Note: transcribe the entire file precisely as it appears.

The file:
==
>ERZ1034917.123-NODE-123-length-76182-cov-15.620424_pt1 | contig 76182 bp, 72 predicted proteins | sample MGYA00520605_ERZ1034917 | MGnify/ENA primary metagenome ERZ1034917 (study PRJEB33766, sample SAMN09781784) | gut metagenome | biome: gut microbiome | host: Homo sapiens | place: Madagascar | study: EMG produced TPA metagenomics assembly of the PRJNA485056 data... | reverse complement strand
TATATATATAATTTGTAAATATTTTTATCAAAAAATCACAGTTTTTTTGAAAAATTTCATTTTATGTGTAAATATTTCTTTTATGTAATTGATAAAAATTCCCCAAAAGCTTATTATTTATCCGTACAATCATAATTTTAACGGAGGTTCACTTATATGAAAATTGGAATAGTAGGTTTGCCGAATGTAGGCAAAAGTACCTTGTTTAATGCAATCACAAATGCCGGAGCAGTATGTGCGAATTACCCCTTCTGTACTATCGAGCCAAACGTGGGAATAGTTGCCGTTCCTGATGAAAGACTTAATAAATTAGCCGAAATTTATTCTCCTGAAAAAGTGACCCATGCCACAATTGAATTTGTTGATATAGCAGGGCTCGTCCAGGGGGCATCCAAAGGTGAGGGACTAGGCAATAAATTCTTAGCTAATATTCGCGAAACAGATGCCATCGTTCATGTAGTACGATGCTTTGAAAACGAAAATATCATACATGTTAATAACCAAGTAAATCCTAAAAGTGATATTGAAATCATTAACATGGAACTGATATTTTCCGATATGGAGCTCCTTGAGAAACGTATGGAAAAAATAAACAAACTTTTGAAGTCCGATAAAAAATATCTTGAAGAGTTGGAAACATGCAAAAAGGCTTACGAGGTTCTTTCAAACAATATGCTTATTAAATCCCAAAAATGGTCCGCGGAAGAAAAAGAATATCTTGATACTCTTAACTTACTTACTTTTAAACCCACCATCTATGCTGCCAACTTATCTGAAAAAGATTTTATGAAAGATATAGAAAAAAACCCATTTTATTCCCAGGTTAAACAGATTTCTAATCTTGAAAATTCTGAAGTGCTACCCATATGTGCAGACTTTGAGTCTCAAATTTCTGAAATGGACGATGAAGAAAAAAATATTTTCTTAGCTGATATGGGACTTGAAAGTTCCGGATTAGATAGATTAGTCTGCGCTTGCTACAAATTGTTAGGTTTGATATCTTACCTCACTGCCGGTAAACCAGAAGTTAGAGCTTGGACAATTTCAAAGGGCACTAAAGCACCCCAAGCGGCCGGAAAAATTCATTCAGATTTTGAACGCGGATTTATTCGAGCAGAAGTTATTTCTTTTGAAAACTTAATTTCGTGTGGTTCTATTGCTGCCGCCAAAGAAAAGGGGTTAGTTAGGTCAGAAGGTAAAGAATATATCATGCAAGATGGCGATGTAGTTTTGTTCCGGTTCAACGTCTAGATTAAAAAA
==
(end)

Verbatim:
>ERZ1034917.123-NODE-123-length-76182-cov-15.620424_pt1 | contig 76182 bp, 72 predicted proteins | sample MGYA00520605_ERZ1034917 | MGnify/ENA primary metagenome ERZ1034917 (study PRJEB33766, sample SAMN09781784) | gut metagenome | biome: gut microbiome | host: Homo sapiens | place: Madagascar | study: EMG produced TPA metagenomics assembly of the PRJNA485056 data... | reverse complement strand
TATATATATAATTTGTAAATATTTTTATCAAAAAATCACAGTTTTTTTGAAAAATTTCATTTTATGTGTAAATATTTCTTTTATGTAATTGATAAAAATTCCCCAAAAGCTTATTATTTATCCGTACAATCATAATTTTAACGGAGGTTCACTTATATGAAAATTGGAATAGTAGGTTTGCCGAATGTAGGCAAAAGTACCTTGTTTAATGCAATCACAAATGCCGGAGCAGTATGTGCGAATTACCCCTTCTGTACTATCGAGCCAAACGTGGGAATAGTTGCCGTTCCTGATGAAAGACTTAATAAATTAGCCGAAATTTATTCTCCTGAAAAAGTGACCCATGCCACAATTGAATTTGTTGATATAGCAGGGCTCGTCCAGGGGGCATCCAAAGGTGAGGGACTAGGCAATAAATTCTTAGCTAATATTCGCGAAACAGATGCCATCGTTCATGTAGTACGATGCTTTGAAAACGAAAATATCATACATGTTAATAACCAAGTAAATCCTAAAAGTGATATTGAAATCATTAACATGGAACTGATATTTTCCGATATGGAGCTCCTTGAGAAACGTATGGAAAAAATAAACAAACTTTTGAAGTCCGATAAAAAATATCTTGAAGAGTTGGAAACATGCAAAAAGGCTTACGAGGTTCTTTCAAACAATATGCTTATTAAATCCCAAAAATGGTCCGCGGAAGAAAAAGAATATCTTGATACTCTTAACTTACTTACTTTTAAACCCACCATCTATGCTGCCAACTTATCTGAAAAAGATTTTATGAAAGATATAGAAAAAAACCCATTTTATTCCCAGGTTAAACAGATTTCTAATCTTGAAAATTCTGAAGTGCTACCCATATGTGCAGACTTTGAGTCTCAAATTTCTGAAATGGACGATGAAGAAAAAAATATTTTCTTAGCTGATATGGGACTTGAAAGTTCCGGATTAGATAGATTAGTCTGCGCTTGCTACAAATTGTTAGGTTTGATATCTTACCTCACTGCCGGTAAACCAGAAGTTAGAGCTTGGACAATTTCAAAGGGCACTAAAGCACCCCAAGCGGCCGGAAAAATTCATTCAGATTTTGAACGCGGATTTATTCGAGCAGAAGTTATTTCTTTTGAAAACTTAATTTCGTGTGGTTCTATTGCTGCCGCCAAAGAAAAGGGGTTAGTTAGGTCAGAAGGTAAAGAATATATCATGCAAGATGGCGATGTAGTTTTGTTCCGGTTCAACGTCTAGATTAAAAAA